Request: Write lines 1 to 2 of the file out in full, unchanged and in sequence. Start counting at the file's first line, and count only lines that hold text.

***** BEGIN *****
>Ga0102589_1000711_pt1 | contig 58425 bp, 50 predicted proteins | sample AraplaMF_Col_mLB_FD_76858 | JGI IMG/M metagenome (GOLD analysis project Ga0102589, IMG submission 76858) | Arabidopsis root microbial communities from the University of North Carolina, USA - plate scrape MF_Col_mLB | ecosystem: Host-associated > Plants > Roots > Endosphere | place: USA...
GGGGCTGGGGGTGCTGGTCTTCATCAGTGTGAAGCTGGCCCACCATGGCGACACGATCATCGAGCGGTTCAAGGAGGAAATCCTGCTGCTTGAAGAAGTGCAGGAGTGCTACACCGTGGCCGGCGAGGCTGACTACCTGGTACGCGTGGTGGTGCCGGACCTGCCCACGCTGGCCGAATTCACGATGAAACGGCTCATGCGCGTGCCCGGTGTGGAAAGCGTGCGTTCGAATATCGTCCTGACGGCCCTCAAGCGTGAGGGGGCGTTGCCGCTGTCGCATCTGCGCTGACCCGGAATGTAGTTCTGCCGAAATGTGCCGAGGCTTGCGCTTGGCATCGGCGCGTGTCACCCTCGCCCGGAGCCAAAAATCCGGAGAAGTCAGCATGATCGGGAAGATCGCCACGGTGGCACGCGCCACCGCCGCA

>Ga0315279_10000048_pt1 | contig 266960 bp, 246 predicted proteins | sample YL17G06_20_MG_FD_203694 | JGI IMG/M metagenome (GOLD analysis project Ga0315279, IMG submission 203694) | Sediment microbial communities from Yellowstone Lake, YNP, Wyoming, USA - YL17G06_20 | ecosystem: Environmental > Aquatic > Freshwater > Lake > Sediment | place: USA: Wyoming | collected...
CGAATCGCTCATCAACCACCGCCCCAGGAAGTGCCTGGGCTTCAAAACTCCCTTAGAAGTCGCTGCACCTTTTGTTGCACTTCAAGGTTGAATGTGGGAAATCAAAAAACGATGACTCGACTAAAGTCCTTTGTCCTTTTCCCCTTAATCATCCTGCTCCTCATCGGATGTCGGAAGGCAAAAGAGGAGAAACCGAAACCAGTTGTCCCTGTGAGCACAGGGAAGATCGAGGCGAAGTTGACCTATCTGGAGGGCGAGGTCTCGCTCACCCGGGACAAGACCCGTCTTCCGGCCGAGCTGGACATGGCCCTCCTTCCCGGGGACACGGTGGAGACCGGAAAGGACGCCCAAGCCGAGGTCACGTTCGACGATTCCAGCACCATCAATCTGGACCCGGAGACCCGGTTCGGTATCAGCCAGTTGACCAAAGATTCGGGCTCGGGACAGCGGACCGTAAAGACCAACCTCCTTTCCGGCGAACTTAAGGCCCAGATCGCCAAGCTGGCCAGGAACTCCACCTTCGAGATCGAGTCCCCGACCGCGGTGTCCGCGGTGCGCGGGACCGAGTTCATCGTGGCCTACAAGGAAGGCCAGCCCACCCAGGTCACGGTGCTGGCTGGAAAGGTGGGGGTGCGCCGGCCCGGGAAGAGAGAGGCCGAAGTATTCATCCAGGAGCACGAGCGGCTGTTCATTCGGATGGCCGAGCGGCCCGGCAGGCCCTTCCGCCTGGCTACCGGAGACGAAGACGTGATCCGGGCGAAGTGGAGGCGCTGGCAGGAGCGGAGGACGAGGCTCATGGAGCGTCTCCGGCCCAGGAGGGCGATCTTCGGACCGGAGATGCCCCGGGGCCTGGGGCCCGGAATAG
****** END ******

>Ga0102589_1000711_pt1 | contig 58425 bp, 50 predicted proteins | sample AraplaMF_Col_mLB_FD_76858 | JGI IMG/M metagenome (GOLD analysis project Ga0102589, IMG submission 76858) | Arabidopsis root microbial communities from the University of North Carolina, USA - plate scrape MF_Col_mLB | ecosystem: Host-associated > Plants > Roots > Endosphere | place: USA...
GGGGCTGGGGGTGCTGGTCTTCATCAGTGTGAAGCTGGCCCACCATGGCGACACGATCATCGAGCGGTTCAAGGAGGAAATCCTGCTGCTTGAAGAAGTGCAGGAGTGCTACACCGTGGCCGGCGAGGCTGACTACCTGGTACGCGTGGTGGTGCCGGACCTGCCCACGCTGGCCGAATTCACGATGAAACGGCTCATGCGCGTGCCCGGTGTGGAAAGCGTGCGTTCGAATATCGTCCTGACGGCCCTCAAGCGTGAGGGGGCGTTGCCGCTGTCGCATCTGCGCTGACCCGGAATGTAGTTCTGCCGAAATGTGCCGAGGCTTGCGCTTGGCATCGGCGCGTGTCACCCTCGCCCGGAGCCAAAAATCCGGAGAAGTCAGCATGATCGGGAAGATCGCCACGGTGGCACGCGCCACCGCCGCA